Salzburg at Christmas

Salzburg at Christmas

Cuisine, food & drink

Salzburg invites you to enjoy the food and have a good time at authentic pubs, cozy cafes, expensive restaurants, and fun bars. There’s everything here for gastronomic tourism. And whether you are a gourmand, a gourmand, an unpretentious eater or a fashionable party animal, no one will go hungry in Salzburg.

The main and most famous Salzburg dessert is Mozartkugel – green pistachio marzipan with a thin layer of nougat covered in a delicious chocolate glaze. Another iconic dessert is the Salzburg Knockerli, a traditional Burger delicacy that is three soufflés baked in the oven until crusty and sprinkled with powdered sugar.

The main non-alcoholic drink is coffee. If you want to feel the atmosphere of an old Austrian coffee house, welcome to “Tomaselli” on Alten Markt (Market Square). Café Bazar, Sacher on the Salzach Embankment, Schatz Confectionery between Getreidegasse and the Green Market, and Wernbacher on Franz Joseph Street also boast a cozy atmosphere and old traditions.

The most popular alcoholic drink is beer. And it is no worse here than in the neighboring Czech Republic and Germany. Beer has been brewed in Salzburg since the late 15th century. Currently, there are 10 breweries in the city. The oldest among them is Stiegl, which exists since 1492. The largest beer restaurant in Austria is located just in Salzburg – Augustinerbräu. I can honestly say that the local beer in almost all taverns – excellent.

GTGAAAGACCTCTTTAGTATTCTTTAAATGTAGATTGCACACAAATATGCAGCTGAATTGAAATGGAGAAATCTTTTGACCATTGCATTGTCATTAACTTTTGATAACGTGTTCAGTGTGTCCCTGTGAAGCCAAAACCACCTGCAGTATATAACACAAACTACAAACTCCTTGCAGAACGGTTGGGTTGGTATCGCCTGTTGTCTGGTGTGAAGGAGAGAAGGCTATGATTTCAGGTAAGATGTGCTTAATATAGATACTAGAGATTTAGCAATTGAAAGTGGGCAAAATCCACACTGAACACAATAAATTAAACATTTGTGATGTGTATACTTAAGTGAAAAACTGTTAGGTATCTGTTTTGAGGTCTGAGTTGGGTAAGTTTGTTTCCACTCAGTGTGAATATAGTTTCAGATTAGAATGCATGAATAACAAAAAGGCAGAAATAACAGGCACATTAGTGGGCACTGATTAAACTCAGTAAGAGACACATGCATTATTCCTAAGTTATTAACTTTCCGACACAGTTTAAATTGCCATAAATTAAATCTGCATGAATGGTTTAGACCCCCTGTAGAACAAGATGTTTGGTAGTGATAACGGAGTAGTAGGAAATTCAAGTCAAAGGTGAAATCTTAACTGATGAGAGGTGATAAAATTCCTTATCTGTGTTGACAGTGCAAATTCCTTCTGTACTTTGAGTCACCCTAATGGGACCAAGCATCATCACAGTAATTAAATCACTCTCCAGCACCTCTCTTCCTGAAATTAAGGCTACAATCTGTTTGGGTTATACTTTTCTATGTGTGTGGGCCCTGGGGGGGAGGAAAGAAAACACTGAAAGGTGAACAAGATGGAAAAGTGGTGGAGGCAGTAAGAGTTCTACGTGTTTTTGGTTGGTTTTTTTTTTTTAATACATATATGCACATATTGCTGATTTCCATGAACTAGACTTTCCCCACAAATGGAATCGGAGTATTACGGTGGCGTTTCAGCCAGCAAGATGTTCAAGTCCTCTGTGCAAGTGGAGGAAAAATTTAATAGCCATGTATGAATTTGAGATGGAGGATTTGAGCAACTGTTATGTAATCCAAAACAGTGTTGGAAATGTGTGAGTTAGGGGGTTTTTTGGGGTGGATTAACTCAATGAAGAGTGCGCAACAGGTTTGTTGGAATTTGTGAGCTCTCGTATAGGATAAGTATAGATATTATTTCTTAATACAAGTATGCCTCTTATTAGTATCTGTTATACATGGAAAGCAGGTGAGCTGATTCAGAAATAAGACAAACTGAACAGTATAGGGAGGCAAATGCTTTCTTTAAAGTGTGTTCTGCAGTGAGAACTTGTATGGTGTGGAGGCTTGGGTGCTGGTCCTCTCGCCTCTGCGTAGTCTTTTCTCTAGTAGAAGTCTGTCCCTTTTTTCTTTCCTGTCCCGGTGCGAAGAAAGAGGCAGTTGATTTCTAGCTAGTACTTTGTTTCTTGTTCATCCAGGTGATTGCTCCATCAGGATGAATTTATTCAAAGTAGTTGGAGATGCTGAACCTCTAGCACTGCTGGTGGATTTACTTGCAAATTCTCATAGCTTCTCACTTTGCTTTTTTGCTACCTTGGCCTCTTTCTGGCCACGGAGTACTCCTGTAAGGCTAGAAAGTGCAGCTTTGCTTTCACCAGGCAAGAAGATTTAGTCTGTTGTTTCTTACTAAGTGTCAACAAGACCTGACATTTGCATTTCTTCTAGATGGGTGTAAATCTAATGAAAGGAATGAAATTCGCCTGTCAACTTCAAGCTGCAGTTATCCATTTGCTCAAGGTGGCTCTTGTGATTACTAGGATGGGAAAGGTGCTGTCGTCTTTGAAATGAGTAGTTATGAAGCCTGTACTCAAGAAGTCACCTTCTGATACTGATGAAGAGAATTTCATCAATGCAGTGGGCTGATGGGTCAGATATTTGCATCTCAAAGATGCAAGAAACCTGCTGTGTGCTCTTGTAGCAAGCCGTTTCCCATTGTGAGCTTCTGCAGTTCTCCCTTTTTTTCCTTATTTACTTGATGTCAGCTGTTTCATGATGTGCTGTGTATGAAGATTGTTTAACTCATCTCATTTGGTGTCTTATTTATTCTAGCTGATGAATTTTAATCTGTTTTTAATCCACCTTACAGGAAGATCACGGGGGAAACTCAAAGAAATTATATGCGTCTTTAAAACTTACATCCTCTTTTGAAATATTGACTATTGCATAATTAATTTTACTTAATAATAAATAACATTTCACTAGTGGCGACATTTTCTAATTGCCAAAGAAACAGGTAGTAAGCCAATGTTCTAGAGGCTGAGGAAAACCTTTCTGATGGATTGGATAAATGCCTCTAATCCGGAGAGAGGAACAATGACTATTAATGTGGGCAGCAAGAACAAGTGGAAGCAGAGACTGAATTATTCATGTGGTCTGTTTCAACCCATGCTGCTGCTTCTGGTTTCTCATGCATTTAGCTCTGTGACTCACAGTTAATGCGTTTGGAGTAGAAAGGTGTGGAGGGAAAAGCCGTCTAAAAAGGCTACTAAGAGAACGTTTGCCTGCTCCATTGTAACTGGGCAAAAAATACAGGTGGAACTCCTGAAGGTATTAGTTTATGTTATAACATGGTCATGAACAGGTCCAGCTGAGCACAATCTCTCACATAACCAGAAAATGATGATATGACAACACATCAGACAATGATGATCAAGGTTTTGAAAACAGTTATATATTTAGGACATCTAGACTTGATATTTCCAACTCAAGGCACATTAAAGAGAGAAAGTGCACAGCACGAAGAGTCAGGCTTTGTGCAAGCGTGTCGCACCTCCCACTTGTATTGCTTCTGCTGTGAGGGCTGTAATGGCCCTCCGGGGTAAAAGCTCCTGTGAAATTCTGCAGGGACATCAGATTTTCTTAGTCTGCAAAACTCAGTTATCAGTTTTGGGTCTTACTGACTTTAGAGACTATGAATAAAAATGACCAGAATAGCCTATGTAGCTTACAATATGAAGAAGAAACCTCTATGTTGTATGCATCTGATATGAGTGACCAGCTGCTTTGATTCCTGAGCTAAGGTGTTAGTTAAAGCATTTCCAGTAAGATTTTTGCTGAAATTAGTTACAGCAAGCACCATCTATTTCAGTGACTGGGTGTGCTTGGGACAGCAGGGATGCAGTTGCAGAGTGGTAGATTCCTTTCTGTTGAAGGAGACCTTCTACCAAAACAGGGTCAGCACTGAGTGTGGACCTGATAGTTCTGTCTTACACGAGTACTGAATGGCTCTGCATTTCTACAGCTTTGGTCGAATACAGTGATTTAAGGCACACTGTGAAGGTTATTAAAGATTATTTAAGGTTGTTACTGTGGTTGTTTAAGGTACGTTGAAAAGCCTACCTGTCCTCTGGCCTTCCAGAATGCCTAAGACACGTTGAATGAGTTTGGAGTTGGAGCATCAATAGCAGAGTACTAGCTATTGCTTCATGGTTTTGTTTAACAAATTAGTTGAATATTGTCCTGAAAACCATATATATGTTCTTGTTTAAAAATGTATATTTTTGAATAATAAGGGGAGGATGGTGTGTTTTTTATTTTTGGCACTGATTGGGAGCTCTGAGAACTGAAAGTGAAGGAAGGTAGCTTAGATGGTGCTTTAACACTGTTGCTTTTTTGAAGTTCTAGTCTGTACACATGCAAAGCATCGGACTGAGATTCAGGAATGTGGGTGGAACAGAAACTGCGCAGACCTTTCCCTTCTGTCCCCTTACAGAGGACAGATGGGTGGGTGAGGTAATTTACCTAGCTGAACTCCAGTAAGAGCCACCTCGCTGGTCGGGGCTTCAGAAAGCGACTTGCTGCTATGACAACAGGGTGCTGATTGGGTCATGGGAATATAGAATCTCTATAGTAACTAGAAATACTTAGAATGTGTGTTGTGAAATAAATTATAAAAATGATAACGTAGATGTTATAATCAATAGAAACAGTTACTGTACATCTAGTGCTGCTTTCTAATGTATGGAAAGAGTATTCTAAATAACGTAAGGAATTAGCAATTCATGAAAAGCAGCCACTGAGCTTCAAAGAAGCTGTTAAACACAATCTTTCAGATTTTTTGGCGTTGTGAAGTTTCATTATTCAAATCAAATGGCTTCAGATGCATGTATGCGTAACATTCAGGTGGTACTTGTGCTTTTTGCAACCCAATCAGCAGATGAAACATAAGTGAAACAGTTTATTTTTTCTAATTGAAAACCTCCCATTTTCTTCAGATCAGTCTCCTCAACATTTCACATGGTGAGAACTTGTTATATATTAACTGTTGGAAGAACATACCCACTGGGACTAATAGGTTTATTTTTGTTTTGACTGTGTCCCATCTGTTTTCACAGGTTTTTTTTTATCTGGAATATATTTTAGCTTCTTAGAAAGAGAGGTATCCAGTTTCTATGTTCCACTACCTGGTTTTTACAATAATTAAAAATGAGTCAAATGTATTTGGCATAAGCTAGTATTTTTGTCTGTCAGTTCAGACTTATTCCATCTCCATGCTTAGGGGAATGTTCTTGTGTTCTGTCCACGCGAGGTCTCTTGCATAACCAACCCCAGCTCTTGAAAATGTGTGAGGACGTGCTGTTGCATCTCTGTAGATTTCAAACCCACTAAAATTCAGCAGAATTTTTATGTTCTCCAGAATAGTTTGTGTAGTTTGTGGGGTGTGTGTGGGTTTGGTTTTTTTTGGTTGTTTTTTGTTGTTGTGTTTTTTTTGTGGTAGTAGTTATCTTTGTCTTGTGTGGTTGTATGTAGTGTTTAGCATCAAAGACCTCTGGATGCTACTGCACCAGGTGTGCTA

Salzburg tavern map

Salzburg map of restaurants / cafes with traditional and Austrian cuisine

Salzburg sights

Salzburg is not only the city where Mozart was born and raised, it’s also a center of cultural events and festivals. It is a place with a high concentration of interesting and famous sights: the fortress Hohensalzburg, the Mozart Museum, the Getreidegasse and the Helbrunn Palace. Also one big attraction is the historic center of Salzburg. It is a true baroque pearl of Europe. The old town (churches, houses, gardens and fountains) was rebuilt at the request of the princes and bishops during the 17th and 18th centuries.

View of Hohensalzburg

View of the Hohensalzburg

Hohensalzburg is the landmark of Salzburg and one of its main attractions. Emerged in the 11th century, the ancient fortress has been watching over the city for centuries from the top of the Mönchsberg. It is worth noting that Hohensalzburg is the largest surviving medieval fortress in Central Europe.

The beginning of the construction of the fortress Hohensalzburg dates back to 1077 and is associated with the prince bishop Gebhart. Over the centuries, the fortress was constantly rebuilt and expanded, until in the early 16th century, Leonhard von Keutschach gave it its present appearance. The fortress was created for defensive functions. Interestingly, during its long history, it was never taken.